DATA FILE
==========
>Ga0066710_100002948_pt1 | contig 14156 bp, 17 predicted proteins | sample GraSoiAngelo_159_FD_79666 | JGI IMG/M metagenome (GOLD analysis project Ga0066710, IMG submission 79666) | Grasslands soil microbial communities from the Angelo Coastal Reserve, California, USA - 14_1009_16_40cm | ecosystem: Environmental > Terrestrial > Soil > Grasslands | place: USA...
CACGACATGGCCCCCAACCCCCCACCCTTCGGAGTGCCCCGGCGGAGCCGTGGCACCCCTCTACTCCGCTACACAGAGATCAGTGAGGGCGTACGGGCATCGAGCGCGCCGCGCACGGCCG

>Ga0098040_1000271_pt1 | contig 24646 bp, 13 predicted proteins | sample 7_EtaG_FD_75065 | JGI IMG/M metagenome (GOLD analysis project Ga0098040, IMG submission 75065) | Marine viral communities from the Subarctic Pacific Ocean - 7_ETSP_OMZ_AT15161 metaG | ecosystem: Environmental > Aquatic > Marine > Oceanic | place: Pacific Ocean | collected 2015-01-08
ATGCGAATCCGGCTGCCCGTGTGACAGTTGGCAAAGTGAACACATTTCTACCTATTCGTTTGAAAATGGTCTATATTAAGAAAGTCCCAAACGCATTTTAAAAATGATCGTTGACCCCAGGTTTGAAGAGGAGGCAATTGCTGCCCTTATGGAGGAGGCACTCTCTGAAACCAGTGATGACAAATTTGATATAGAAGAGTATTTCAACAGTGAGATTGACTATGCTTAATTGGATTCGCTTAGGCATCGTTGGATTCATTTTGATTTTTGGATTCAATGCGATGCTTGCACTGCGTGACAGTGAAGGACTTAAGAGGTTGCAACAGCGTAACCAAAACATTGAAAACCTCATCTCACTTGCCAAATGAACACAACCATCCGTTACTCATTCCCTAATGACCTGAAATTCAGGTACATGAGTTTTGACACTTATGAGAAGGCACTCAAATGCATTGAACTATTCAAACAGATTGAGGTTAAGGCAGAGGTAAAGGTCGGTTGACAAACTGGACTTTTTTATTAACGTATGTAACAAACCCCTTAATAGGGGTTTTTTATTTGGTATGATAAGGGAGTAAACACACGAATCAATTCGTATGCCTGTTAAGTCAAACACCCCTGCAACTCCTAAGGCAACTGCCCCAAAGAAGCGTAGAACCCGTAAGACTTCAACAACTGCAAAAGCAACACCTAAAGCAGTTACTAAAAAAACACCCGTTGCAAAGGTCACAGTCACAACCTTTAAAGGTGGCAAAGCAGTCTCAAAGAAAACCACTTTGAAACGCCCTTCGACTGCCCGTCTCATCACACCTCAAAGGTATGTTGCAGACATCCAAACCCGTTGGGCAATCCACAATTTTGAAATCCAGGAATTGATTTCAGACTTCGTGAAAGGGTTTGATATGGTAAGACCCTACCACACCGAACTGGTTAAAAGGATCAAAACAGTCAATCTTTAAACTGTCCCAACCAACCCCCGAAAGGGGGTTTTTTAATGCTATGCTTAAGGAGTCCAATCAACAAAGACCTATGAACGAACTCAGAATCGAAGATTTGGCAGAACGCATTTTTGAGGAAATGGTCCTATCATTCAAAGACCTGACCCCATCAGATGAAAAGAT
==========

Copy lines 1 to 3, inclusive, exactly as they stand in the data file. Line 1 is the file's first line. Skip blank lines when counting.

>Ga0066710_100002948_pt1 | contig 14156 bp, 17 predicted proteins | sample GraSoiAngelo_159_FD_79666 | JGI IMG/M metagenome (GOLD analysis project Ga0066710, IMG submission 79666) | Grasslands soil microbial communities from the Angelo Coastal Reserve, California, USA - 14_1009_16_40cm | ecosystem: Environmental > Terrestrial > Soil > Grasslands | place: USA...
CACGACATGGCCCCCAACCCCCCACCCTTCGGAGTGCCCCGGCGGAGCCGTGGCACCCCTCTACTCCGCTACACAGAGATCAGTGAGGGCGTACGGGCATCGAGCGCGCCGCGCACGGCCG

>Ga0098040_1000271_pt1 | contig 24646 bp, 13 predicted proteins | sample 7_EtaG_FD_75065 | JGI IMG/M metagenome (GOLD analysis project Ga0098040, IMG submission 75065) | Marine viral communities from the Subarctic Pacific Ocean - 7_ETSP_OMZ_AT15161 metaG | ecosystem: Environmental > Aquatic > Marine > Oceanic | place: Pacific Ocean | collected 2015-01-08